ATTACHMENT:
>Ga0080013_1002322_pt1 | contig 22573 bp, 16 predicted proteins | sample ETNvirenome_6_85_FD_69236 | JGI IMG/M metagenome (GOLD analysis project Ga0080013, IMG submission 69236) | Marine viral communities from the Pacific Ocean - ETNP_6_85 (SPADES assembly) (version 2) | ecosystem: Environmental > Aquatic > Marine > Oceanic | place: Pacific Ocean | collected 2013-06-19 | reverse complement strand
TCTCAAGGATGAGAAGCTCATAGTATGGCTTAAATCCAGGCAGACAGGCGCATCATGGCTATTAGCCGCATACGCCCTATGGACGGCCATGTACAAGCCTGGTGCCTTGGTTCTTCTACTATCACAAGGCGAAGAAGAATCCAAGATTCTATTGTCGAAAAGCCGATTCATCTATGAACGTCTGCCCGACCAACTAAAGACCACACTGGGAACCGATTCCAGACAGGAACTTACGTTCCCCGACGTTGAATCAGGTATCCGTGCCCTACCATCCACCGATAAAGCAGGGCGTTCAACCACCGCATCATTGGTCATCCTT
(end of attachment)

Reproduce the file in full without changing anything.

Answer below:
>Ga0080013_1002322_pt1 | contig 22573 bp, 16 predicted proteins | sample ETNvirenome_6_85_FD_69236 | JGI IMG/M metagenome (GOLD analysis project Ga0080013, IMG submission 69236) | Marine viral communities from the Pacific Ocean - ETNP_6_85 (SPADES assembly) (version 2) | ecosystem: Environmental > Aquatic > Marine > Oceanic | place: Pacific Ocean | collected 2013-06-19 | reverse complement strand
TCTCAAGGATGAGAAGCTCATAGTATGGCTTAAATCCAGGCAGACAGGCGCATCATGGCTATTAGCCGCATACGCCCTATGGACGGCCATGTACAAGCCTGGTGCCTTGGTTCTTCTACTATCACAAGGCGAAGAAGAATCCAAGATTCTATTGTCGAAAAGCCGATTCATCTATGAACGTCTGCCCGACCAACTAAAGACCACACTGGGAACCGATTCCAGACAGGAACTTACGTTCCCCGACGTTGAATCAGGTATCCGTGCCCTACCATCCACCGATAAAGCAGGGCGTTCAACCACCGCATCATTGGTCATCCTT